Pond Talk: What method of treatment have you used to maintain algae?

Algae Defense

I’m going to use my pond for skating over the winter. What do I need to do to store my aeration system? I’m going to use my pond for skating over the winter. What do I need to do to store my aeration system? | Pond & Lake Q&A

I’m going to use my pond for skating over the winter. What do I need to do to store my aeration system?

I’m going to use my pond for skating over the winter. What do I need to do to store my aeration system?
Wayne – Pontiac, MI

One of the great joys of a backyard pond is its four-season versatility. After three seasons of aesthetic satisfaction, there’s nothing better than strapping on a pair of skates and hitting the water when it hardens up for the winter. But before the temperatures drop, your aeration system demands some seasonal attention.

As a rule, it’s okay to keep your aeration system in operation until ice begins to form. When that day arrives, it’s time to shut the aerator off. At that point, you’ll want to put the compressor and its housing in a cool, dry place to avoid exposure to the elements, where dramatic weather changes can cause condensation that may cause damage. To accomplish this step, first disconnect the compressor from the airline. Be sure to cap the exposed end of the airline, leaving the remaining line buried, and diffuser plates in the pond.

When the aeration season is over, it’s a great time to perform regular maintenance. Consider changing your air filter. Choose a high quality replacement, like our Airmax® Silent Black Air Filter, and install new Airmax® Silent Air Replacement Air Filter Elements if your filter is in good enough shape for another season.

If you’ve noticed that your compressor is producing less air than it should, you may want to consider the use of a Maintenance Kit to boost the compressors performance or inspect the diffusers and replace any damaged diffuser membranes. If you’re still using air stones, it’s the perfect time to upgrade to Airmax® Membrane Diffuser Sticks, which are easy to install, and virtually maintenance free.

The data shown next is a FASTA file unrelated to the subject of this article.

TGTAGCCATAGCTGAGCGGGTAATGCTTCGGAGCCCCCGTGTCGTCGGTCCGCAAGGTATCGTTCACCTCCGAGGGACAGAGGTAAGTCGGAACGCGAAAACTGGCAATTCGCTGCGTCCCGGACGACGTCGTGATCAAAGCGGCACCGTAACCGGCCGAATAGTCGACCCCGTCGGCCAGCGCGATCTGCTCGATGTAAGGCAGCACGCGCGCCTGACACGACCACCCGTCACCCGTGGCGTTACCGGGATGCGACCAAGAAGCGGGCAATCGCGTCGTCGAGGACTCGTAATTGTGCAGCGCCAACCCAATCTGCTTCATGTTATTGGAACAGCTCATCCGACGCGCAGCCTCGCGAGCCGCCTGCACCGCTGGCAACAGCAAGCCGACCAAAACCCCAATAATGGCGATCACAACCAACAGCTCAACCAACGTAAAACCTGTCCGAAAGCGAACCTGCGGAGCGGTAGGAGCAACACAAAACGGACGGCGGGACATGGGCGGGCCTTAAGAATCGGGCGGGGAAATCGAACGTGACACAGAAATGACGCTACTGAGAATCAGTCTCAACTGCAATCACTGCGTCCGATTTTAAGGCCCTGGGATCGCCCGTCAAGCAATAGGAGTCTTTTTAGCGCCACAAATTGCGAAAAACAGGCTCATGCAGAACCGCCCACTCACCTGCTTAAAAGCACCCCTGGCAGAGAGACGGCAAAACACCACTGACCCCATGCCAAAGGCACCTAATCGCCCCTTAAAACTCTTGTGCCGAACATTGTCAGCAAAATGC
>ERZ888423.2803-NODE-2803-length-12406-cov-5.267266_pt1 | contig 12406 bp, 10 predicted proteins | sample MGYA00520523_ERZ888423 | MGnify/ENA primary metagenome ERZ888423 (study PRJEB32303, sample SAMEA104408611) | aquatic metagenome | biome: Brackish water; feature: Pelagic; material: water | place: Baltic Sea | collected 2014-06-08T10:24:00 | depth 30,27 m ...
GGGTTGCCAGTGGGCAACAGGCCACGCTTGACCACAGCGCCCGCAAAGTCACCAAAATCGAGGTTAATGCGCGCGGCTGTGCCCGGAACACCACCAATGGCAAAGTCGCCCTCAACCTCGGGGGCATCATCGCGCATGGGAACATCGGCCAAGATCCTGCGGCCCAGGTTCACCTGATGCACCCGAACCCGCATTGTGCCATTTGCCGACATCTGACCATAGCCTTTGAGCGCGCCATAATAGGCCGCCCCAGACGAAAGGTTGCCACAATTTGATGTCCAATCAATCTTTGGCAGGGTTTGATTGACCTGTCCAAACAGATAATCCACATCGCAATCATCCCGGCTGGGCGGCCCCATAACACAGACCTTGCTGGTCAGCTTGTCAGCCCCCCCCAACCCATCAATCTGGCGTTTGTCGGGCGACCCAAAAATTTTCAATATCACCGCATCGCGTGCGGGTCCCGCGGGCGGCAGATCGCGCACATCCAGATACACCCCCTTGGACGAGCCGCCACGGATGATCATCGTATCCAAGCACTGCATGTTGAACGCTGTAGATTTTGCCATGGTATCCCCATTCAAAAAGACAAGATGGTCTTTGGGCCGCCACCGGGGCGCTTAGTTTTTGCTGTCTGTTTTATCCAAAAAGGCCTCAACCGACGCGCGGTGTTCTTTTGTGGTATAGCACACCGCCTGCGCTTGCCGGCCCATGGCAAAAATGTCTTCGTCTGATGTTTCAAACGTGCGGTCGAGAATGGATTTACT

Happy skating.

Pond Talk: Do you run your aeration system throughout the winter or store it for the season?

Airmax® Aeration Air Filter

What is carbonate hardness and why does it matter? | Pond & Lake Q&A

What is carbonate hardness and why does it matter?

What is carbonate hardness and why does it matter?

Marlena – Richmond, MI

Carbonate hardness is a measure of the amount of calcium and magnesium present in water. As it turns out, these elements are vital to the health and well-being of certain fish – including trout, koi and goldfish – because of their ability to neutralize acids in water and stabilize healthy pH levels.

But why, you might logically ask, are acids a concern? You’ve just asked the sixty-four thousand dollar question. In the course of regular pond maintenance, it’s common to apply algaecides and herbicides. Often, those products contain chemicals that are acidic, and when they’re applied, they can cause pH fluctuations that certain fish are ill-equipped to handle. Thus, water that’s “hard” – or rich in calcium and magnesium – helps to minimize those fluctuations, protecting fish from harm. Other environmental factors, including runoff from fertilized lawns, can have a similar effect on pH, making it all the more important to ensure that your water maintains a safe level of carbonate hardness.

As a rule, algaecides and herbicides indicate a recommended level of carbonate hardness in pond water to ensure that their effects won’t harm fish. Low carbonate hardness is generally indicated when calcium and magnesium levels are below 50 parts per million (ppm). And fortunately, it’s easy to test your water to determine its carbonate hardness levels. With our Carbonate Hardness Test Strips, you can test your water prior to each application of algaecides and herbicides. If levels are above the range indicated on the product you’re planning to use, the pH of the water will be safe for fish even after application.

Pond Talk: Is water hardness a concern where your pond is located?

Carbonate Hardness Test Strips

The leaves are just starting to fall..I see netting for water gardens to keep the leaves out, do they make anything like this for large ponds? | Pond & Lake Q&A